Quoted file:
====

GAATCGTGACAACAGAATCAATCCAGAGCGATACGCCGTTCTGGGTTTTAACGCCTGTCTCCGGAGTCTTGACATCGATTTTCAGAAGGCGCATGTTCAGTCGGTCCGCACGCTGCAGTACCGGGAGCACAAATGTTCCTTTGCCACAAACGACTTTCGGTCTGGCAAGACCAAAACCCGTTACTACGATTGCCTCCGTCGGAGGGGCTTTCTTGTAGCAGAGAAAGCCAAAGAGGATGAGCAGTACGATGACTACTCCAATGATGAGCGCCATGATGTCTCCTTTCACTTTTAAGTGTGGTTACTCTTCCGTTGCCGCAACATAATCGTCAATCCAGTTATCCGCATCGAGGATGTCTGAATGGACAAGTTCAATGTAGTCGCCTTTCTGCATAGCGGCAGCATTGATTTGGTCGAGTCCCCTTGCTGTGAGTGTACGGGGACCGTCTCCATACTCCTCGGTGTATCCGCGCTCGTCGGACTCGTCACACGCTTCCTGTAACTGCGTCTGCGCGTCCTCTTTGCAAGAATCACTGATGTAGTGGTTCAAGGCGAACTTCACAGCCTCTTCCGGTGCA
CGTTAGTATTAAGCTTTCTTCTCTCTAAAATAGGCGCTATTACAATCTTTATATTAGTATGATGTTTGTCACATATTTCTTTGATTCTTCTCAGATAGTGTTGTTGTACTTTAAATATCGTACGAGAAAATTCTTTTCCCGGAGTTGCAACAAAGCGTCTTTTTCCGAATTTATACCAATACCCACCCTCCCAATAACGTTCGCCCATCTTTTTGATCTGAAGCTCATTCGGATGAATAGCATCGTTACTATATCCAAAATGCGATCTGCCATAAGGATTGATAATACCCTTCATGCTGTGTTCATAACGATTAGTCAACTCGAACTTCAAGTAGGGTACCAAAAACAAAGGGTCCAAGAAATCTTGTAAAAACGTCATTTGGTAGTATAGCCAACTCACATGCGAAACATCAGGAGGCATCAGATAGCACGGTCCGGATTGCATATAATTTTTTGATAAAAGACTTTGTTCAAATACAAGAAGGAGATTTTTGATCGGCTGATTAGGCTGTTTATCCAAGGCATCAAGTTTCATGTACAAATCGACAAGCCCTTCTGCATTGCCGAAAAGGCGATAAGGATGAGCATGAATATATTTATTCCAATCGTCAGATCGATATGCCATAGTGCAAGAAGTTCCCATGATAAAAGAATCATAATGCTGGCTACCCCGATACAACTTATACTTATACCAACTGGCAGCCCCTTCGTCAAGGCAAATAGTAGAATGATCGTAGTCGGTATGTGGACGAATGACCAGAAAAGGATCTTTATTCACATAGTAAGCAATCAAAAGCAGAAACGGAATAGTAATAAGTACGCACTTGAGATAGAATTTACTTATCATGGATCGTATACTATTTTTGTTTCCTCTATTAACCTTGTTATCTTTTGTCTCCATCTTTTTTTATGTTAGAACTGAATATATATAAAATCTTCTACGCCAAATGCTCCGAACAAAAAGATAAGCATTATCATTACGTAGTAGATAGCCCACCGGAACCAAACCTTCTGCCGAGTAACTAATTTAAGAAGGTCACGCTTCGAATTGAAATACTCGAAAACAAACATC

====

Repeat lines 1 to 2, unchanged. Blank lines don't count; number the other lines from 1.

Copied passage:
GAATCGTGACAACAGAATCAATCCAGAGCGATACGCCGTTCTGGGTTTTAACGCCTGTCTCCGGAGTCTTGACATCGATTTTCAGAAGGCGCATGTTCAGTCGGTCCGCACGCTGCAGTACCGGGAGCACAAATGTTCCTTTGCCACAAACGACTTTCGGTCTGGCAAGACCAAAACCCGTTACTACGATTGCCTCCGTCGGAGGGGCTTTCTTGTAGCAGAGAAAGCCAAAGAGGATGAGCAGTACGATGACTACTCCAATGATGAGCGCCATGATGTCTCCTTTCACTTTTAAGTGTGGTTACTCTTCCGTTGCCGCAACATAATCGTCAATCCAGTTATCCGCATCGAGGATGTCTGAATGGACAAGTTCAATGTAGTCGCCTTTCTGCATAGCGGCAGCATTGATTTGGTCGAGTCCCCTTGCTGTGAGTGTACGGGGACCGTCTCCATACTCCTCGGTGTATCCGCGCTCGTCGGACTCGTCACACGCTTCCTGTAACTGCGTCTGCGCGTCCTCTTTGCAAGAATCACTGATGTAGTGGTTCAAGGCGAACTTCACAGCCTCTTCCGGTGCA
CGTTAGTATTAAGCTTTCTTCTCTCTAAAATAGGCGCTATTACAATCTTTATATTAGTATGATGTTTGTCACATATTTCTTTGATTCTTCTCAGATAGTGTTGTTGTACTTTAAATATCGTACGAGAAAATTCTTTTCCCGGAGTTGCAACAAAGCGTCTTTTTCCGAATTTATACCAATACCCACCCTCCCAATAACGTTCGCCCATCTTTTTGATCTGAAGCTCATTCGGATGAATAGCATCGTTACTATATCCAAAATGCGATCTGCCATAAGGATTGATAATACCCTTCATGCTGTGTTCATAACGATTAGTCAACTCGAACTTCAAGTAGGGTACCAAAAACAAAGGGTCCAAGAAATCTTGTAAAAACGTCATTTGGTAGTATAGCCAACTCACATGCGAAACATCAGGAGGCATCAGATAGCACGGTCCGGATTGCATATAATTTTTTGATAAAAGACTTTGTTCAAATACAAGAAGGAGATTTTTGATCGGCTGATTAGGCTGTTTATCCAAGGCATCAAGTTTCATGTACAAATCGACAAGCCCTTCTGCATTGCCGAAAAGGCGATAAGGATGAGCATGAATATATTTATTCCAATCGTCAGATCGATATGCCATAGTGCAAGAAGTTCCCATGATAAAAGAATCATAATGCTGGCTACCCCGATACAACTTATACTTATACCAACTGGCAGCCCCTTCGTCAAGGCAAATAGTAGAATGATCGTAGTCGGTATGTGGACGAATGACCAGAAAAGGATCTTTATTCACATAGTAAGCAATCAAAAGCAGAAACGGAATAGTAATAAGTACGCACTTGAGATAGAATTTACTTATCATGGATCGTATACTATTTTTGTTTCCTCTATTAACCTTGTTATCTTTTGTCTCCATCTTTTTTTATGTTAGAACTGAATATATATAAAATCTTCTACGCCAAATGCTCCGAACAAAAAGATAAGCATTATCATTACGTAGTAGATAGCCCACCGGAACCAAACCTTCTGCCGAGTAACTAATTTAAGAAGGTCACGCTTCGAATTGAAATACTCGAAAACAAACATC